Coronavirus and Its Impact on the Shipping Industry
The coronavirus outbreak has been spreading very quickly. Let’s take a look at how it affects the shipping industry.
The first US coronavirus death has been reported in Washington state last weekend. This means that the virus has now reached 49 counties. According to the World Health Organization, the coronavirus could reach most, “if not all countries.”
The total accumulated number of confirmed cases in mainland China since the outbreak began has exceeded 79 thousand. China being the source of the virus and also the country that has been suffering worst from it has significant effects on many aspects of life, including the world’s economy and many industries. That’s because China’s economy accounted for 16.3% of the global GDP in 2019, almost four times bigger than it did during the SARS outbreak in 2003.
How important is China for the shipping industry?
The shipping industry has been suffering significantly from the coronavirus outbreak originated in China, because the country is essential to the market for many reasons:
- China has some of the world’s biggest and newest seaports. Almost 80% of global goods trade by volume is carried by sea and China is home to seven of the world’s 10 busiest container ports.
- There are 97 shipyards in China that account for 5% of the total business income in the shipbuilding industry.
- Over 25 million motor vehicles, 9% of the total, are manufactured in this country.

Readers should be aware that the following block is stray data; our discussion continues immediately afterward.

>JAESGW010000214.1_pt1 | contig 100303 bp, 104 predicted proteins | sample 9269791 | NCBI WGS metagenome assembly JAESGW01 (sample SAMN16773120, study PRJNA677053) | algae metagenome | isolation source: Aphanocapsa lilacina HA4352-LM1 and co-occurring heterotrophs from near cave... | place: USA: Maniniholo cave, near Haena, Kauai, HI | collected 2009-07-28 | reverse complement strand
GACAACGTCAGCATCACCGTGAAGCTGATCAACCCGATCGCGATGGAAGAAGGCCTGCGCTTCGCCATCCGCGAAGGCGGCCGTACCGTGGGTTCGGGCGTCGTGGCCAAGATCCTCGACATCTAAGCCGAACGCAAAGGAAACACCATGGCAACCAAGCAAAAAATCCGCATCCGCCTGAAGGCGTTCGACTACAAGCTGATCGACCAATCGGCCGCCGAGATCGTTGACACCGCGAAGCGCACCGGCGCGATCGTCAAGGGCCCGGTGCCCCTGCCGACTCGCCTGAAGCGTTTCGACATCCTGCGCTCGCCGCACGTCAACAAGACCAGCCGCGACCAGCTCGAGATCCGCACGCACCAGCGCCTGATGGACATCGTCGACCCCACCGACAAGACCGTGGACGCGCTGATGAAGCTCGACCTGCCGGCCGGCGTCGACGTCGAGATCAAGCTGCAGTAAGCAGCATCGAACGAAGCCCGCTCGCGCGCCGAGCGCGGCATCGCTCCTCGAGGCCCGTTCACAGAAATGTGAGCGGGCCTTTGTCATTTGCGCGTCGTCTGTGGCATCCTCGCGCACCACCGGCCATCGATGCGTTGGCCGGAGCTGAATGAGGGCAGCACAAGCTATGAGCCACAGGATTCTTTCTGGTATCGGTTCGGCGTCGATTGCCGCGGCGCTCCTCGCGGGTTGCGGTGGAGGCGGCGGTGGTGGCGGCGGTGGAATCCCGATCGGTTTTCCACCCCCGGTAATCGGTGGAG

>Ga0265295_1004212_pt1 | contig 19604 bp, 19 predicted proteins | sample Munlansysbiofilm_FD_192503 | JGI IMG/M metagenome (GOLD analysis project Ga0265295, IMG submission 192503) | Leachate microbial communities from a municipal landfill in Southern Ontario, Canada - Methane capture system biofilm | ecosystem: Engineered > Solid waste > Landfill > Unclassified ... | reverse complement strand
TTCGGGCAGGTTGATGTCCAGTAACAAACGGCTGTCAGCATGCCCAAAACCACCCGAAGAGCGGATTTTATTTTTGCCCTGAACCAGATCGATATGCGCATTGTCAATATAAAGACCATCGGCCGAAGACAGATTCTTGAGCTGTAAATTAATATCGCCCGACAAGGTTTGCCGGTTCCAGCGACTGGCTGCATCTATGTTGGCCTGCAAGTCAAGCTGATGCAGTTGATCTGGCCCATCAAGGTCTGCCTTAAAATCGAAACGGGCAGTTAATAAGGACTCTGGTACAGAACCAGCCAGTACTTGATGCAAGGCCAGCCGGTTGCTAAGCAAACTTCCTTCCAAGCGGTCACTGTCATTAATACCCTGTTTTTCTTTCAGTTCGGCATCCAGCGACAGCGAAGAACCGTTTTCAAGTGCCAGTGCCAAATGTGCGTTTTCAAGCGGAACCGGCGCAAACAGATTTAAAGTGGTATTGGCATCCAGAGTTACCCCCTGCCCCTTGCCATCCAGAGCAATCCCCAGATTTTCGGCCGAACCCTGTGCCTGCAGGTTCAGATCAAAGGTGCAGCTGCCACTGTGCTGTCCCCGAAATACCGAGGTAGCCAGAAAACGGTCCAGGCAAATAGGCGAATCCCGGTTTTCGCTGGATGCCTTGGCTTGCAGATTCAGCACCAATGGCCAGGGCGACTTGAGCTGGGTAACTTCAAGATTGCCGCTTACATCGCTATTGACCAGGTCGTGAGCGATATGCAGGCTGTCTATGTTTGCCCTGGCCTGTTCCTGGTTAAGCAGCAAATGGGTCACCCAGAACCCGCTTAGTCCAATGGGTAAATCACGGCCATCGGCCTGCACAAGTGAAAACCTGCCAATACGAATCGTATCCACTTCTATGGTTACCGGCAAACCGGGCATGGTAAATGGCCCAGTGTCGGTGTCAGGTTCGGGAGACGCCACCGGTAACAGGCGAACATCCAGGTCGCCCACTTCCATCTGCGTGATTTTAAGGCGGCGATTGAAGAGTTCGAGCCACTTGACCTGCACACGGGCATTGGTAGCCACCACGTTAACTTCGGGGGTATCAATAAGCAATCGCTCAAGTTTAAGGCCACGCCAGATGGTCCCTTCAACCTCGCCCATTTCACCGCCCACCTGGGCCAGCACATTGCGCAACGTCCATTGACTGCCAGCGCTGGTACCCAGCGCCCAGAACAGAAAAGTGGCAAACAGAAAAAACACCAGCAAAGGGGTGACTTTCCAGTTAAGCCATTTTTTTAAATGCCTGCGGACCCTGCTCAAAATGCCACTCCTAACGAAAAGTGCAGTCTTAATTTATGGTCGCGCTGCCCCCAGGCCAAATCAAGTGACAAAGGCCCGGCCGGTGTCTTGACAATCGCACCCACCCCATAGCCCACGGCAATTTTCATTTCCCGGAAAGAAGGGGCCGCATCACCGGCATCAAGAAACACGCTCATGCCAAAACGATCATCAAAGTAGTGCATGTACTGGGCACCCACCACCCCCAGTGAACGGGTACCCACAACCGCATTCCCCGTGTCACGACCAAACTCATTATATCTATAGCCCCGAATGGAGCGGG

- Hubei, the city where the outbreak started is a major industrial and logistics hub. Its economy accounts for 4.3% of China’s GDP and 4.4% of all the industrial revenues generated in China.
What will be the effects of the outbreak on the shipping industry?
The coronavirus has been effecting all conventional shipping sectors and will very likely to continue to do so.
Even though China has some of the world’s biggest and newest seaports, the roadblocks, quarantines and factory closings make using them very hard. Plus, the shutdowns mean that some ships can’t get into Chinese ports at all. That’s one of the main reasons that global shipping has been one of the biggest casualties.
Giant companies like Maersk, MSC Mediterranean Shipping, Hapag-Lloyd, and CMA-CGM have already reduced the number of vessels on routes connecting China and Hong Kong with India, Canada, the United States, and West Africa.
According to the shipping data service Alphaliner, more tonnage of container ships is idled around the world now than during the global financial crisis.
The New York Times has recently reported that some docks in China are clogged with arriving shipping containers or iron ore. Warehouses overflow with goods that cannot be exported for lack of trucks. And many factories are idle because components are not reaching them.
The effect of the outbreak on the supply-demand fundamentals is also significant. Since many cities are in lockdown, there has been a sharp drop in domestic and international passenger traffic. This has an effect on oil consumption.
A recent study by Goldman Sachs estimates that the total impact of the outbreak on oil demand could be around 260 thousand barrels per day. The daily global consumption is just over 101 million barrels.
According to Tim Huxley, the chief executive of Mandarin Shipping, the decrease in demand of China in oil, iron ore and coal caused daily charter rates for tankers and bulk freighters to plummet more than 70 percent since the beginning of 2020.
Moreover, the industrial activity in China was already reduced because of the Chinese New Year holiday which ended on the 9th of February in Shanghai. The coronavirus outbreak magnifies the effects of this decrement, causing the dry bulk sector to get affected even further and delaying the recovery period.
Unfortunately, it is not easy to predict when the shipping industry will be able to get out of this negative impact unless we are sure of the fate of the coronavirus.